DGRU's Christopher Oxtoby on Exchange at Sodertons
21 September 2014
Between 1-21 September 2014, Chris Oxtoby, a researcher based in the Democratic Governance & Rights Unit (Faculty of Law), participated in an academic exchange at Soderton University in Stockholm, Sweden. This was part of an ongoing exchange program between the two Universities.
During the course of the exchange, he taught six classes, three to an undergraduate class on comparative public law, and three to a masters level class on European Studies. For the comparative public law class, he gave two lectures and one seminar on the principle of separation of powers, particularly in the South African context, including significant background on the South African constitution and legal system. For the seminar, he asked the students to discuss how they would draft a constitution from scratch â€“ considering issues such as the rights it would contain, and the powers they would give to the courts.
For the masters class, he gave one lecture on a case study of the application of the right of access to information in a South African Court case (between Mail and Guardian and the Department of Public Works) in which DGRU had acted as amicus curiae. DGRU's submissions had drawn heavily on international material, including cases involving Sweden, and the students seemed to enjoy the opportunity to link the issues to events from their own country. He also taught one class and one seminar on the role of the judiciary in facilitating good governance (with some overlap to the separation of powers issues discussed with the other class). Chris also presented a seminar to members of the faculty at Soderton, where he discussed a book chapter he had co-written with Cathy Powell on anti-terrorism law in South Africa and eastern Africa.
Reflecting on the exchange opportunity, he highlighted that he found it to be enormously valuable. It was beneficial for him to gain additional teaching experience, and to do so in a foreign environment was particularly interesting. The insights of Swedish students and academic staff at Soderton gave him a fresh and different perspective on several issues. In the context of his research on the separation of powers, it was fascinating for him to learn about the functioning of the Swedish legislative process, and the extensive input and testing for constitutionality that appears to take place before legislation is passed. It was also interesting for him, especially in light of current controversies about the role and powers of the South African public protector, to learn something about Sweden's extensive ombud institution.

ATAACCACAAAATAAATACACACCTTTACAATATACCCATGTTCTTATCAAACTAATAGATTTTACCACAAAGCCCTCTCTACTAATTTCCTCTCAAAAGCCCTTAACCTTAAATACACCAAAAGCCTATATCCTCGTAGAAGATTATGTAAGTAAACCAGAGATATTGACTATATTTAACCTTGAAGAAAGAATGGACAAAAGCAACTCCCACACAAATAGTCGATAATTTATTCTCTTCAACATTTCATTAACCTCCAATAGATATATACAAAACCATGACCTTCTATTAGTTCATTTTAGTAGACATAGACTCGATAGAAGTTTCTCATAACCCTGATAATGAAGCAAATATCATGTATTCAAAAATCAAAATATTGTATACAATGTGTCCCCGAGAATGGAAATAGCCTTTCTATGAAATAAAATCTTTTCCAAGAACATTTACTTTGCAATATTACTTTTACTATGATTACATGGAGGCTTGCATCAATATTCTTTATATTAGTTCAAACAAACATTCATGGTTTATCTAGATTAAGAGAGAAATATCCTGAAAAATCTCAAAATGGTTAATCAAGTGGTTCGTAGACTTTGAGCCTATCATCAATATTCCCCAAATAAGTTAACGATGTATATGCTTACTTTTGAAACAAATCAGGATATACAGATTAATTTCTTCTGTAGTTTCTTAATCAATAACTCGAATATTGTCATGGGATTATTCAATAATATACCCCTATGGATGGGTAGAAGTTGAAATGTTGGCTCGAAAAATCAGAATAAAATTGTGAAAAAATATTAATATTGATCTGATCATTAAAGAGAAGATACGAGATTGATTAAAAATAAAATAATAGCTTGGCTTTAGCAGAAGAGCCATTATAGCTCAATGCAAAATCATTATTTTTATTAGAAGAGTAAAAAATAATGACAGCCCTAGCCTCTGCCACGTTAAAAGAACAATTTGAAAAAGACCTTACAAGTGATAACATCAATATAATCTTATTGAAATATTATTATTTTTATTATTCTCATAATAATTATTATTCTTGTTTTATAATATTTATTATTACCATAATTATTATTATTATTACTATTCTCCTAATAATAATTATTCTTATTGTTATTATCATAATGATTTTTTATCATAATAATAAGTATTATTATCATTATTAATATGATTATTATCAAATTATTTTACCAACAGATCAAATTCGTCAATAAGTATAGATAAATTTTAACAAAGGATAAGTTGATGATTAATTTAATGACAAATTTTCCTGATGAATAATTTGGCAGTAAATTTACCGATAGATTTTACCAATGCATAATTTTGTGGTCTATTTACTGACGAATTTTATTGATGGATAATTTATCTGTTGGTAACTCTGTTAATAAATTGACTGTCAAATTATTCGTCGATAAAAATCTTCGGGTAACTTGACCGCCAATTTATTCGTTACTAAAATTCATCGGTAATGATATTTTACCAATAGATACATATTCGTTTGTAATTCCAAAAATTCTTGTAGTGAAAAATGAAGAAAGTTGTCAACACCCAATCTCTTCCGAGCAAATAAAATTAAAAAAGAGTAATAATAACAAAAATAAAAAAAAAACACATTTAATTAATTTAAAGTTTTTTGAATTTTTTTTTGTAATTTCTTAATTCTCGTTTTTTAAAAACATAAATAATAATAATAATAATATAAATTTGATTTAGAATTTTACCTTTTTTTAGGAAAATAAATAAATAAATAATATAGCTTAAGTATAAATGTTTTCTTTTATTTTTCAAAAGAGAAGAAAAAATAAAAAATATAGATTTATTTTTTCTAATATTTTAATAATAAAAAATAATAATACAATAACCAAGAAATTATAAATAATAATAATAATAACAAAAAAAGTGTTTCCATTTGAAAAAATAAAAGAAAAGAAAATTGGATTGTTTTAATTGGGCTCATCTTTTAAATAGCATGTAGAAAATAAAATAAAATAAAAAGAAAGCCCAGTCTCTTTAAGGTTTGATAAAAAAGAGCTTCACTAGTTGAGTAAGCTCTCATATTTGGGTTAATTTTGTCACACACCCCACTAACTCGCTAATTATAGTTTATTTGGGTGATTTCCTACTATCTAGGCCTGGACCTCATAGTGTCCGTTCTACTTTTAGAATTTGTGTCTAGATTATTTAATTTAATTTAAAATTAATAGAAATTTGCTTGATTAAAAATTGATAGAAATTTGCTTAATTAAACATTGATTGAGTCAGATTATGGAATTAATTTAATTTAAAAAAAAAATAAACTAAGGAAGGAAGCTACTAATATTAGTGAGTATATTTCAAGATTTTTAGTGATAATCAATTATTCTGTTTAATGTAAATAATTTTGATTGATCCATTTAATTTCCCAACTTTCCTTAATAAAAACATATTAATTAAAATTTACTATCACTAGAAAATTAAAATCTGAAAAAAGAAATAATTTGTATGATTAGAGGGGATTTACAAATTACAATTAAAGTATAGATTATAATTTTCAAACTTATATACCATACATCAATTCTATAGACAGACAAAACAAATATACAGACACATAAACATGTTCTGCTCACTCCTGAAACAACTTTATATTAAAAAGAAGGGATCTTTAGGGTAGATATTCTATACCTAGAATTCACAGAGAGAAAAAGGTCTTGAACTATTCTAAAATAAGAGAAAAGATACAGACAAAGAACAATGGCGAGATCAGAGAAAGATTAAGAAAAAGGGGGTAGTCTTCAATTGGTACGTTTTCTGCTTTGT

During the Constitution drafting exercise, he highlighted his fascination in seeing how the students contextualised and justified the choices they made. He had placed a lot of emphasis on the particular history of South Africa's Constitution, and the role of socio-economic rights, in his teaching, and he found it very interesting to see how students engaged with this issue. Swedish students brought a different perspective and were very quick to apply the rationale for having socio-economic rights in a constitution to the particular social, political and economic circumstances in Sweden.
He emphasized that the experience of teaching, in particular teaching to students from a different legal system, different academic background and in their second language, was both challenging and enormously beneficial. He felt that it helped him to focus his thinking about how to present material in a clear, understandable way, and to break down complex ideas to their key components. He indicated how he has become used to assuming that people listening to him talk about certain ideas know what he means and it was very valuable for him to go back to basics and explain, for example, why the doctrine of the separation of powers exists, and what its core content is.
In conclusion he highlighted his gratitude for having had the opportunity to participate in the exchange, and has no doubt that it will continue to benefit him in the future.